Guest blogger, Bunmi Ishola, teaches 8th grade ELA at YES Prep Southeast. She has worked at YES Prep for seven years. She obtained her bachelor’s in journalism and English from Texas A&M University, and a masters in journalism from Northwestern University. She’s a proud Nigerian-American, an avid reader, and has been to six of the seven continents (with plans to knock out Antarctica soon)!
On April 4, 1968, Martin Luther King, Jr. was assassinated outside the Lorraine Motel in Memphis, TN. This year marks the 50th anniversary of his death. While there is a myriad of special events scheduled to commemorate his life and works, many do not think of Dr. King beyond the long weekend and an obligatory reference to his “I Have a Dream” speech.
Every year since I began teaching, I am shocked by how little my students know about Dr. King. Some think he was the person who freed the slaves and others think he was America’s first black president. The only consistent thing they all know is that “he had a dream.”
However, I realized that I’m not that much different from them. While I may have my facts straight about who he was and the role he played in American history, there is so much more that I do not know about his life, his teachings, and his legacy. So this year for MLK Day, I challenged myself to read a book related to Dr. King’s life and legacy. I found Dear Martin by Nic Stone.
In Dear Martin, we meet Justyce McAllister, a senior in high school who finds himself a victim of racial profiling. He’s a top student at school, Yale-bound, and has never been in trouble. His negative encounter with the police leads him to start a special project: He will look to the teachings of Dr. Martin Luther King Jr. for answers. We watch Juystce battle racism from classmates at his predominately white prep school, disdain from his former peers in the rough neighborhood he grew up in, and even doubt from his mom and best friend Marcus (the only other black student in their class). He continues to ask, “What Would Martin Do?” but as things continue to get worse, we find Justyce questioning Martin Luther King and his work. Does it still hold up?
Stone’s narrative includes letters Juystce writes directly to Dr. King (who he calls by his first name with the disclaimer, “please know I mean you no disrespect with the whole “Martin” thing…. it feels most natural to interact with you as a homie.”), as well as dialogue structured like the script to capture the fast-paced conversations within Justyce’s debate class. Stone explores topics like microaggressions, as we watch Justyce’s classmates make jokes at his expense and accuse him of being “too sensitive”; systemic racism, white privilege and white fragility, as some question the reality of racial profiling or the need for affirmative action; and police brutality, as Justyce is forced to constantly relive his negative police encounter, and later watch his best friend have one that does not end as nicely. Stone handles each with fierce honesty, but also with a strong sense of empathy for all sides. She recognizes the complex nuances of racial conflict and debates, and while she does not excuse racism or bad behavior from any group, she offers insight into what members of different groups might be feeling and thinking in the midst of these highly-charged and difficult conversations.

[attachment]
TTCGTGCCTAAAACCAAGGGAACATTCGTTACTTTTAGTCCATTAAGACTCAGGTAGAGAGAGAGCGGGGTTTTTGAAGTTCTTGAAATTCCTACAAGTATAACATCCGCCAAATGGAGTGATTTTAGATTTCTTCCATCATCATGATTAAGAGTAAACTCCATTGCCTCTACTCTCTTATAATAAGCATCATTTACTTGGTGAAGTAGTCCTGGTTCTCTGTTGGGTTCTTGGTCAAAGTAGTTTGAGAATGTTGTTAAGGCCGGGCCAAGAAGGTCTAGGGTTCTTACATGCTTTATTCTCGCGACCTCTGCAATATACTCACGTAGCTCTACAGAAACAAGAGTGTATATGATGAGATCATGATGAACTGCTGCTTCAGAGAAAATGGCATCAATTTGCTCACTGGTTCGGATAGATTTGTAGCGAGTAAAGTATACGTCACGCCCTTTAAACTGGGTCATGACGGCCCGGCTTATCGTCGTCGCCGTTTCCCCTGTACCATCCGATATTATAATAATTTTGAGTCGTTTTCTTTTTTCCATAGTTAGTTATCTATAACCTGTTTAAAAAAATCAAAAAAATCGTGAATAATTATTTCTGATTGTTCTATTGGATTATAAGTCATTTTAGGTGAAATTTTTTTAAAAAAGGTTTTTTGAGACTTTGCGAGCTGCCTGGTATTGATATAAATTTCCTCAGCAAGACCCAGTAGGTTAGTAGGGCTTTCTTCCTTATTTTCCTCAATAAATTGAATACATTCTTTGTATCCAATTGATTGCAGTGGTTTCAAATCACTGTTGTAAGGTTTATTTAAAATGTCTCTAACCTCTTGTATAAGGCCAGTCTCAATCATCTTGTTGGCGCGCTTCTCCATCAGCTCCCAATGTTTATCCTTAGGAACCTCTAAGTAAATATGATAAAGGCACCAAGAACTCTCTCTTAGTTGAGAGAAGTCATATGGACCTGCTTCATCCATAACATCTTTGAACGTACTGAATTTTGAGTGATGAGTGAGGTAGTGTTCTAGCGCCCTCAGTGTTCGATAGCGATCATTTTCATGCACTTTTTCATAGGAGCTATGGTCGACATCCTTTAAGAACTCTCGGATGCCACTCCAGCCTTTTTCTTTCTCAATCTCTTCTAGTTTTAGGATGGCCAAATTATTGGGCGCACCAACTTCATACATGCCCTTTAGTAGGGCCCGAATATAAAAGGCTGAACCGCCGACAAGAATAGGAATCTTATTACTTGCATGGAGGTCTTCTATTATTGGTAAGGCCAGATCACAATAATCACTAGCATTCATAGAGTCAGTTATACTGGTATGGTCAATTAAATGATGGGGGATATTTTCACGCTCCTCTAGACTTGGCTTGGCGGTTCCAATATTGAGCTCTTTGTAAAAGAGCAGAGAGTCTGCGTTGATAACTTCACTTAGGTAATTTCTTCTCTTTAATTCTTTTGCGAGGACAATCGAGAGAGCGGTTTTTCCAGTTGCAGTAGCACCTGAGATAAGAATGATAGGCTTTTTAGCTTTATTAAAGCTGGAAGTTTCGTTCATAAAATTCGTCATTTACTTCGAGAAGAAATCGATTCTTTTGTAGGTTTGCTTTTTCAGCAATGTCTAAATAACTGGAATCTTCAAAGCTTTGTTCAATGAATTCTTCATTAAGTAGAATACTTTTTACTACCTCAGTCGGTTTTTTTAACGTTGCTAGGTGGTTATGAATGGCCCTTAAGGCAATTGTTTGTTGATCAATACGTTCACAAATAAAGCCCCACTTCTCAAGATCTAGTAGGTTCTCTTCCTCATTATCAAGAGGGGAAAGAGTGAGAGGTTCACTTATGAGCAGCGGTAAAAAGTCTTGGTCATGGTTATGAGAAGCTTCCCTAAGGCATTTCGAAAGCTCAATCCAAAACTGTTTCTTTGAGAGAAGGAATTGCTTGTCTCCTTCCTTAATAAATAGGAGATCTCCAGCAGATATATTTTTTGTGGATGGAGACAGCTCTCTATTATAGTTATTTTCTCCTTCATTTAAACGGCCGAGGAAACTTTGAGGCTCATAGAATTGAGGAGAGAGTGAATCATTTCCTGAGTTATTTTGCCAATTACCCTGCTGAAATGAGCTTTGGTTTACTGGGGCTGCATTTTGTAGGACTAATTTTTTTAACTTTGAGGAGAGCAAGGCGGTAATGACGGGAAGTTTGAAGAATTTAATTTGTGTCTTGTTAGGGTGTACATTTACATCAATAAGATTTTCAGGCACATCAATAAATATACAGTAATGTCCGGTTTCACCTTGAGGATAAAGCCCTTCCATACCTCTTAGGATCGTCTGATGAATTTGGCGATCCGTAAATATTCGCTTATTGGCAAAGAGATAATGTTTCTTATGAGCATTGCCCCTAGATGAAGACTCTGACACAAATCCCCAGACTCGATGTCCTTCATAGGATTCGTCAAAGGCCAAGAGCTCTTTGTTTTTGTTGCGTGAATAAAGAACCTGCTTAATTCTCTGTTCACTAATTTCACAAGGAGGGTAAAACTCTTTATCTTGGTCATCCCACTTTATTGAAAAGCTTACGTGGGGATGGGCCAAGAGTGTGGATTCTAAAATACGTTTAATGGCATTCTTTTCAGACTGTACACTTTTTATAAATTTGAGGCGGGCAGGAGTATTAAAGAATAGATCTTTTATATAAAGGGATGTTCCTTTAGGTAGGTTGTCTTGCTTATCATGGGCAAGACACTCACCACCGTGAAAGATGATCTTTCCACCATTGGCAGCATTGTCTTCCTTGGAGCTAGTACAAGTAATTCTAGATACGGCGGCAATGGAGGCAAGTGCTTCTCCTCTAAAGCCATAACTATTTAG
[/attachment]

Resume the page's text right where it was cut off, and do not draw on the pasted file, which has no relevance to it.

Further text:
While the main character is a black male, and the goal of this book is primarily to offer a window into the fears many black males face daily, it in no way condemns the police or white people. Each are given a voice in a conversation towards reconciliation.
However, Stone never offers any excerpts of Dr. King’s teachings, and we don’t get any insight into what specifically Justyce is reading or looking through as he reflects on them and tries to apply them to his life. While the project is introduced as a main plot point, it didn’t seem to play much of role in the development of the plot or character, and I often forgot he was doing it until a new “Dear Martin” letter would show up.
Perhaps that small flaw isn’t much of a flaw at all, since it piqued my curiosity. I was motivated to listen to and read more of Dr. King’s teachings to relearn and meditate on what he has to say, especially in the midst of all the racial tension that continues to build in our country today.
I’d recommend Dear Martin to students who are interested in, or struggling to understand, current events such as the Black Lives Matter Movement; or students looking for the vocabulary to speak about their own experiences with social injustice. Teachers could use the novel in class to have students explore and discuss coded language in the media, and how the media can perpetuate and feed stereotypes. It could also be used to have students explore their own prejudices. While the target audiences are students in the 8th-12th grade, I would highly encourage all educators to read the novel to expand their own understanding and to expose themselves to different perspectives—especially if they teach black students.